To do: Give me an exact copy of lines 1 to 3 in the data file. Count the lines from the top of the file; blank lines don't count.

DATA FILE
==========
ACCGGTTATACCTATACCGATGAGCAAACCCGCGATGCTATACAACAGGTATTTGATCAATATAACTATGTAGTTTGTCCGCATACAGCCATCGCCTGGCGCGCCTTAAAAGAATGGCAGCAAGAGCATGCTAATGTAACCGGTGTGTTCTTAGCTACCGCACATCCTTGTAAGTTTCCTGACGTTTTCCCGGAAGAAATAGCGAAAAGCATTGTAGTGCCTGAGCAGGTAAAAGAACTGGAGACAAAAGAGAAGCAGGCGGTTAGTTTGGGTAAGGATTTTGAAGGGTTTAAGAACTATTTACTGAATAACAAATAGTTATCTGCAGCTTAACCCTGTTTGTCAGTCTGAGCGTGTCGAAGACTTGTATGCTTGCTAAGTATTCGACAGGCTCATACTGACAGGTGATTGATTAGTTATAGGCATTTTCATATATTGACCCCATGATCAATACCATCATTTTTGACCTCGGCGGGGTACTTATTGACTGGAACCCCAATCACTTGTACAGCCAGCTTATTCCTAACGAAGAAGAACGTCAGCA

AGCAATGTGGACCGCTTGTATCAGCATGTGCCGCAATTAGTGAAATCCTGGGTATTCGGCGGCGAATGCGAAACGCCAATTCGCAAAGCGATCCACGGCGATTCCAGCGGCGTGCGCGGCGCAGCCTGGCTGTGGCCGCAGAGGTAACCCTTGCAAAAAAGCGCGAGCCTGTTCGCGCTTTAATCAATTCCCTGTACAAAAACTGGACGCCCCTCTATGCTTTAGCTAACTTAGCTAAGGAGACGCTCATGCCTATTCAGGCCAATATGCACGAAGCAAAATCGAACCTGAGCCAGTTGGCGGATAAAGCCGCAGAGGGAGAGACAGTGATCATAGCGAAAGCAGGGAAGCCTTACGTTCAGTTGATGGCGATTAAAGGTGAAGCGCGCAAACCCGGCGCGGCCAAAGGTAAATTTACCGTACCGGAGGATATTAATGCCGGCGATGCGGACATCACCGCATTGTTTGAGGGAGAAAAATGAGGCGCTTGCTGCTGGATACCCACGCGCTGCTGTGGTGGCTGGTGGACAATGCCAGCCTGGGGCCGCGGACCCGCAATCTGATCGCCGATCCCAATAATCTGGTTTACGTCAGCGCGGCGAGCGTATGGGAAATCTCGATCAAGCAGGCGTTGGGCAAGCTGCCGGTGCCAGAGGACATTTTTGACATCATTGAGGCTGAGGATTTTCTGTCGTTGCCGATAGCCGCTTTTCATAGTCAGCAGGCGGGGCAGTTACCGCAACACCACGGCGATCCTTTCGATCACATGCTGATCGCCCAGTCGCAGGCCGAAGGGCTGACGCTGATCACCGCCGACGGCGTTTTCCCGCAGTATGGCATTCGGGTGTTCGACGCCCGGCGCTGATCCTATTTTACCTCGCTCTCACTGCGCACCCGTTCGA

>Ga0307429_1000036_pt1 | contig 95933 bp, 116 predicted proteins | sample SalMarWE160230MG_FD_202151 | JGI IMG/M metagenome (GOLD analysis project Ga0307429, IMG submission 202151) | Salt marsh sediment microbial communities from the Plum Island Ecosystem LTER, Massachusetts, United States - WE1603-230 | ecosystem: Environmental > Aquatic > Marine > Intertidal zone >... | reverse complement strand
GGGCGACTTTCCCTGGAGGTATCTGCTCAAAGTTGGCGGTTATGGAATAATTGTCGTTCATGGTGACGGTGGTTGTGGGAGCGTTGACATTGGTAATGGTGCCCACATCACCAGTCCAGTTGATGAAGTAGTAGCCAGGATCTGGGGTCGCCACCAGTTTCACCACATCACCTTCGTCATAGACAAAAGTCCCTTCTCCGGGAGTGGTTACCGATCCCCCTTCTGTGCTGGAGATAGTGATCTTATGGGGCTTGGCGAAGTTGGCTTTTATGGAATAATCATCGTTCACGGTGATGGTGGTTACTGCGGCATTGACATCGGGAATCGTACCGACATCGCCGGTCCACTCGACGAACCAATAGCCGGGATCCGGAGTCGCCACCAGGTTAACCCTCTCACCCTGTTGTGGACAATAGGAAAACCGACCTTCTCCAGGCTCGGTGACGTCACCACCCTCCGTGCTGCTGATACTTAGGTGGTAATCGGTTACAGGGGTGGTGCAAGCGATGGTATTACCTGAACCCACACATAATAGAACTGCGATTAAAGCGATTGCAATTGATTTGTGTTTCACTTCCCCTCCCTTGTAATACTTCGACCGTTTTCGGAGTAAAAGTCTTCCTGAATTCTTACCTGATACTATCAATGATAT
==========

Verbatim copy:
ACCGGTTATACCTATACCGATGAGCAAACCCGCGATGCTATACAACAGGTATTTGATCAATATAACTATGTAGTTTGTCCGCATACAGCCATCGCCTGGCGCGCCTTAAAAGAATGGCAGCAAGAGCATGCTAATGTAACCGGTGTGTTCTTAGCTACCGCACATCCTTGTAAGTTTCCTGACGTTTTCCCGGAAGAAATAGCGAAAAGCATTGTAGTGCCTGAGCAGGTAAAAGAACTGGAGACAAAAGAGAAGCAGGCGGTTAGTTTGGGTAAGGATTTTGAAGGGTTTAAGAACTATTTACTGAATAACAAATAGTTATCTGCAGCTTAACCCTGTTTGTCAGTCTGAGCGTGTCGAAGACTTGTATGCTTGCTAAGTATTCGACAGGCTCATACTGACAGGTGATTGATTAGTTATAGGCATTTTCATATATTGACCCCATGATCAATACCATCATTTTTGACCTCGGCGGGGTACTTATTGACTGGAACCCCAATCACTTGTACAGCCAGCTTATTCCTAACGAAGAAGAACGTCAGCA

AGCAATGTGGACCGCTTGTATCAGCATGTGCCGCAATTAGTGAAATCCTGGGTATTCGGCGGCGAATGCGAAACGCCAATTCGCAAAGCGATCCACGGCGATTCCAGCGGCGTGCGCGGCGCAGCCTGGCTGTGGCCGCAGAGGTAACCCTTGCAAAAAAGCGCGAGCCTGTTCGCGCTTTAATCAATTCCCTGTACAAAAACTGGACGCCCCTCTATGCTTTAGCTAACTTAGCTAAGGAGACGCTCATGCCTATTCAGGCCAATATGCACGAAGCAAAATCGAACCTGAGCCAGTTGGCGGATAAAGCCGCAGAGGGAGAGACAGTGATCATAGCGAAAGCAGGGAAGCCTTACGTTCAGTTGATGGCGATTAAAGGTGAAGCGCGCAAACCCGGCGCGGCCAAAGGTAAATTTACCGTACCGGAGGATATTAATGCCGGCGATGCGGACATCACCGCATTGTTTGAGGGAGAAAAATGAGGCGCTTGCTGCTGGATACCCACGCGCTGCTGTGGTGGCTGGTGGACAATGCCAGCCTGGGGCCGCGGACCCGCAATCTGATCGCCGATCCCAATAATCTGGTTTACGTCAGCGCGGCGAGCGTATGGGAAATCTCGATCAAGCAGGCGTTGGGCAAGCTGCCGGTGCCAGAGGACATTTTTGACATCATTGAGGCTGAGGATTTTCTGTCGTTGCCGATAGCCGCTTTTCATAGTCAGCAGGCGGGGCAGTTACCGCAACACCACGGCGATCCTTTCGATCACATGCTGATCGCCCAGTCGCAGGCCGAAGGGCTGACGCTGATCACCGCCGACGGCGTTTTCCCGCAGTATGGCATTCGGGTGTTCGACGCCCGGCGCTGATCCTATTTTACCTCGCTCTCACTGCGCACCCGTTCGA

>Ga0307429_1000036_pt1 | contig 95933 bp, 116 predicted proteins | sample SalMarWE160230MG_FD_202151 | JGI IMG/M metagenome (GOLD analysis project Ga0307429, IMG submission 202151) | Salt marsh sediment microbial communities from the Plum Island Ecosystem LTER, Massachusetts, United States - WE1603-230 | ecosystem: Environmental > Aquatic > Marine > Intertidal zone >... | reverse complement strand